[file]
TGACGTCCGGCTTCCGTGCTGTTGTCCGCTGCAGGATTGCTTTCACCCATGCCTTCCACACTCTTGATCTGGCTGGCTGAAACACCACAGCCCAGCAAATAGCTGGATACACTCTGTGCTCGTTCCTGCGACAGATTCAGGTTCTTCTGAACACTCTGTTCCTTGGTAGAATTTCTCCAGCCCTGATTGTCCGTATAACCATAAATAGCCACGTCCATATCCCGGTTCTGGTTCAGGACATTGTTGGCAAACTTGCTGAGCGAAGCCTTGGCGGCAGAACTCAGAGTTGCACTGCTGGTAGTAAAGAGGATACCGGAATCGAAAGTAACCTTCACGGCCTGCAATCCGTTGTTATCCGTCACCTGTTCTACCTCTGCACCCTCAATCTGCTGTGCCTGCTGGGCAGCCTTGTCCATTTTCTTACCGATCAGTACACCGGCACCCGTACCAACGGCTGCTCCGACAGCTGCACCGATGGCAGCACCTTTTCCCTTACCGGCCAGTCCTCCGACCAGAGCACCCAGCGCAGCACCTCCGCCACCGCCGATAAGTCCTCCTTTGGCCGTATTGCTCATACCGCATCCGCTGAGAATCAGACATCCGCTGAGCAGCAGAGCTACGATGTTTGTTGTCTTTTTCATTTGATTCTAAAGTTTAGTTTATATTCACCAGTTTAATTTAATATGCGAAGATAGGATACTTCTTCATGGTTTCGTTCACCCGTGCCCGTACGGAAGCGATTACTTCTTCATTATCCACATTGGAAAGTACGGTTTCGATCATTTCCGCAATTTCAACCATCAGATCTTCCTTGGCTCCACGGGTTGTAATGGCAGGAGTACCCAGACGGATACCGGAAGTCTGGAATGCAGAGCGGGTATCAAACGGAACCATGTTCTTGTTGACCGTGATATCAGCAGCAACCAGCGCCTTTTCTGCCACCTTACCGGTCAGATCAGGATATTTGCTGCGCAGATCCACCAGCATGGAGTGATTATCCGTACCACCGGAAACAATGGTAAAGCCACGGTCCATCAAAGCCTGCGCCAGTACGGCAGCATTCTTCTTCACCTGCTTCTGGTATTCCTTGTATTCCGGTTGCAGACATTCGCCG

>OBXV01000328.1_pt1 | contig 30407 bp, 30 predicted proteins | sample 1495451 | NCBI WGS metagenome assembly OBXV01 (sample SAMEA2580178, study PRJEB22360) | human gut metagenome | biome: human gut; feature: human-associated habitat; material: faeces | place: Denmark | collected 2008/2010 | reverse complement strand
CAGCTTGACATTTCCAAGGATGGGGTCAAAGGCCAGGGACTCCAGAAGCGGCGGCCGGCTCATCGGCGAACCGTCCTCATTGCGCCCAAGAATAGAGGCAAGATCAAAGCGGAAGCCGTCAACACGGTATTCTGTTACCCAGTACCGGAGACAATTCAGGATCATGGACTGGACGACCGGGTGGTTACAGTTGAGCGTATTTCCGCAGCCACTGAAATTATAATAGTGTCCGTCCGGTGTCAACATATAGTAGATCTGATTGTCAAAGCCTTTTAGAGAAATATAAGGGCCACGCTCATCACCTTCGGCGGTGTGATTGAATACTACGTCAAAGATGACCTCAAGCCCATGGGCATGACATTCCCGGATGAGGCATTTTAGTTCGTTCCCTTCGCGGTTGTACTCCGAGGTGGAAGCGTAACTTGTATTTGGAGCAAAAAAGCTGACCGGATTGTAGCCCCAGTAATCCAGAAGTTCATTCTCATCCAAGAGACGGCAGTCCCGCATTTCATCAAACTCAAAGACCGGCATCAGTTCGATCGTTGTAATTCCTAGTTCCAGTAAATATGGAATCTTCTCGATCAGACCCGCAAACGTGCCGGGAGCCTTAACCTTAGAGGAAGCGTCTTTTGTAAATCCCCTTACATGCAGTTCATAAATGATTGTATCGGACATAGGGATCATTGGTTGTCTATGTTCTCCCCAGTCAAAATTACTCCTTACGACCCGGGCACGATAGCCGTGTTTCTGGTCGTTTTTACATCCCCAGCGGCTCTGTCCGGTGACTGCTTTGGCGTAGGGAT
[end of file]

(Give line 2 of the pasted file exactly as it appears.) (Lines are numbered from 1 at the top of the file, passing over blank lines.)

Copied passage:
>OBXV01000328.1_pt1 | contig 30407 bp, 30 predicted proteins | sample 1495451 | NCBI WGS metagenome assembly OBXV01 (sample SAMEA2580178, study PRJEB22360) | human gut metagenome | biome: human gut; feature: human-associated habitat; material: faeces | place: Denmark | collected 2008/2010 | reverse complement strand